With all that in mind, it's more likely that Democrats will try to extend questioning as long as possible and make their case for why the nominee shouldn't be confirmed in a more traditional manner. Read more at The Washington Post. Tim O'Donnell

September 26, 2020

For the first time since June 5, New York state, the home of the United States' worst coronavirus outbreak since the pandemic began earlier this year, reported just over 1,000 new COVID-19 cases in a 24-hour period.

Gov. Andrew Cuomo (D) announced Saturday that the Empire State crossed the quadruple-digit threshold, though he didn't specifically address the number, saying only that New Yorkers should continue to practice social distancing, wear masks, and follow other mitigation guidelines.

The state has seen a consistently upward trend in cases over the last week, which has prompted some concern as businesses and college campuses reopen, and officials have noted that spikes in some neighborhoods in the New York City boroughs of Brooklyn and Queens are especially worrisome. But New York also continues to see a high number of daily tests. Data collected by the state shows the positivity rate has remained at 1 percent, or just a tick below, for some time now, indicating that the high volume of tests is a significant factor in the case increase.

A new study published by The Lancet on Friday that searched for COVID-19 prevalence in a large nationwide sample of patients on dialysis found that about one-third of those tested in New York showed signs of a previous coronavirus infection. In terms of the study, that's the highest of any state in the U.S. and while it's far from what experts have pinpointed as the target for herd immunity, those experts have also pointed out that numbers like that can still help slow the spread of the virus. Read more at Bloomberg and NBC New York. Tim O'Donnell

September 26, 2020

Former Vice President Joe Biden, the Democratic presidential nominee, has gone on record multiple times in the past to nix the idea of adding more seats to the Supreme Court. But, recently, in light of President Trump's plan to nominate a replacement for the late Supreme Court Justice Ruth Bader Ginsburg — reportedly Amy Coney Barrett, who is well-respected by conservatives and would theoretically shift the high court to a 6-3 conservative majority — before the November election, Biden exhibited a slight change of tone.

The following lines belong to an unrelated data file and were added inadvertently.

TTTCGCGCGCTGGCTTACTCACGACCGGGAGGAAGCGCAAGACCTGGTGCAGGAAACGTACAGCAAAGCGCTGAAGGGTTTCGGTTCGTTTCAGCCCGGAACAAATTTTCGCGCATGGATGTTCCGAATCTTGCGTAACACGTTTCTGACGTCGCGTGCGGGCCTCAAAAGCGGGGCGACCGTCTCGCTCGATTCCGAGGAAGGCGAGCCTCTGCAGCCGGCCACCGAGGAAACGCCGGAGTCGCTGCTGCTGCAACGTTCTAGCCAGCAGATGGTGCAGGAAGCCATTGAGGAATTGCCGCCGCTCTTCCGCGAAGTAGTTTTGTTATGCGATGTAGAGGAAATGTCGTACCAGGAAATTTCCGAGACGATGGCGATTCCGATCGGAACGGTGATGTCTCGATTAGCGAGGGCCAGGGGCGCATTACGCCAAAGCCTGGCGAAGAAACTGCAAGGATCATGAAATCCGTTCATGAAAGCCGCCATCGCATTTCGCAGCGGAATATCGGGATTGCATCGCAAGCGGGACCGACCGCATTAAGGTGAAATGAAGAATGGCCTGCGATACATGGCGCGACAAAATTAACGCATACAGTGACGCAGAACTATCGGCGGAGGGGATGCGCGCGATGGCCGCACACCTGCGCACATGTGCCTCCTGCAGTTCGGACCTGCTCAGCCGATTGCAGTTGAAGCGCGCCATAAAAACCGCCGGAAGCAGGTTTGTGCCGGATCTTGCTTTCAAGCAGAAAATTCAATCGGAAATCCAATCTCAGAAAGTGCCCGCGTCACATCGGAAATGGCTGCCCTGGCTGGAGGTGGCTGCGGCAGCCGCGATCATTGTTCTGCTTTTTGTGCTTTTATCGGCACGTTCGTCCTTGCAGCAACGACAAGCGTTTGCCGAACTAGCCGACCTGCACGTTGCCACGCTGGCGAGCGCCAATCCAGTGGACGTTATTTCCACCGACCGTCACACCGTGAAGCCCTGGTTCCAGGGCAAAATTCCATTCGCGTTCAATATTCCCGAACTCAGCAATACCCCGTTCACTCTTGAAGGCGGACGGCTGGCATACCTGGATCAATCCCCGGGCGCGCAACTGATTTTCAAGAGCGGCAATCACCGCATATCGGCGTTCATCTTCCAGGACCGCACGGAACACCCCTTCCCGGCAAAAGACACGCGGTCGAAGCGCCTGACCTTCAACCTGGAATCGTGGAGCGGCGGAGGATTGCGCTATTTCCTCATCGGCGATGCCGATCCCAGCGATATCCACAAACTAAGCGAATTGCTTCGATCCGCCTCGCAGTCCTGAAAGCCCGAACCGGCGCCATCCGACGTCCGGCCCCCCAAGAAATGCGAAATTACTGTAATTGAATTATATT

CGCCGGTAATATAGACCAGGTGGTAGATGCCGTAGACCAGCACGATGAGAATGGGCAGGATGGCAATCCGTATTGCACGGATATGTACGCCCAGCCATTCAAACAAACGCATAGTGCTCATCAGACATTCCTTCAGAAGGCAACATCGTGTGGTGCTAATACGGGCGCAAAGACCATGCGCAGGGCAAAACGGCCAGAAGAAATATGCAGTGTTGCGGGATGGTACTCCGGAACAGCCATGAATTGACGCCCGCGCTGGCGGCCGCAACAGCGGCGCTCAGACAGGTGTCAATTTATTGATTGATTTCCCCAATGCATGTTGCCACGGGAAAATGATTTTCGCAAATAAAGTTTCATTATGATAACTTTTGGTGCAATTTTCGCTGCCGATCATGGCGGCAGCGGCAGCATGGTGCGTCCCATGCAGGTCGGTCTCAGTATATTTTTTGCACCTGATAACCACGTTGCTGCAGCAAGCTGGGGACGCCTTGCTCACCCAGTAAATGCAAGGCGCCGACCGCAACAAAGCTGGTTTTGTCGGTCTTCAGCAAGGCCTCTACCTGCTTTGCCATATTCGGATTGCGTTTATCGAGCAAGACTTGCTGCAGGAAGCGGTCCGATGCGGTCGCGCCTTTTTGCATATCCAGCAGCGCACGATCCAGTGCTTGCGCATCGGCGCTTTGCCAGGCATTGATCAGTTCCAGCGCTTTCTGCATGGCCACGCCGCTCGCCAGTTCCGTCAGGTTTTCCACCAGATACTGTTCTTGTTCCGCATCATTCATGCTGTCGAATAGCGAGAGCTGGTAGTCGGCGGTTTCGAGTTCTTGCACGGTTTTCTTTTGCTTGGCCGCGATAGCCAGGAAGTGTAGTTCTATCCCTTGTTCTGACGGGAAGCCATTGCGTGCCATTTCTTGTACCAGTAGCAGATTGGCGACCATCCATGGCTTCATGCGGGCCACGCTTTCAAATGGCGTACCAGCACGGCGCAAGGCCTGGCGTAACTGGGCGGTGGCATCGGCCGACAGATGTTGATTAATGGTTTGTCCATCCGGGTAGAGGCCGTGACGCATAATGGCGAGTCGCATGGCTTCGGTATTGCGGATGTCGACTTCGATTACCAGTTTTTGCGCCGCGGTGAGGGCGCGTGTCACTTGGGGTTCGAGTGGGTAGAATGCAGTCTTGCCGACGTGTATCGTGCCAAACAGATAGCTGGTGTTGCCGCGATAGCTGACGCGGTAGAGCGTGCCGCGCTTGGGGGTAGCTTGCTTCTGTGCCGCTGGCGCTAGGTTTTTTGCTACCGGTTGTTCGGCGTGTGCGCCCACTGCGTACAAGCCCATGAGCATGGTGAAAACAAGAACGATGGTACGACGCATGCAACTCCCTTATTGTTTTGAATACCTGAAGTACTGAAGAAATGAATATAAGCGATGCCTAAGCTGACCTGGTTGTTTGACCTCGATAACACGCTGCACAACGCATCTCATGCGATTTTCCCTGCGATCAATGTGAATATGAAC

When asked about court expansion earlier this week, Biden responded that it was a "legitimate question." He didn't elaborate, and there's no reason to believe he's drastically altered his view, but, as The New York Times reports, "that he would even publicly entertain the idea of adding justices as 'legitimate' is a telling signal of how far his thinking has traveled."

It also, per the Times, suggests that the way Biden views his old stomping grounds, the Senate, has shifted. The longtime senator from Delaware was a firm believer in the upper chamber's "culture of collegiality," the Times notes, which allowed him to strike up positive, friendly relationships with lawmakers on both sides of the aisle back in the day. Now, though, that idealization may be fading as the Senate becomes more and more polarized, which may be swinging him toward positions he normally wouldn't espouse. "He's disappointed in a lot of the people in the Senate now and a lot of the people he knew — or thought he knew," Mike Gelacak, a former aide who has known Biden since law school, told the Times. "I think he has a hard time relating to it because that's not the way he operated, and it's not the way it used to be done. It's a different place." Read more at The New York Times. Tim O'Donnell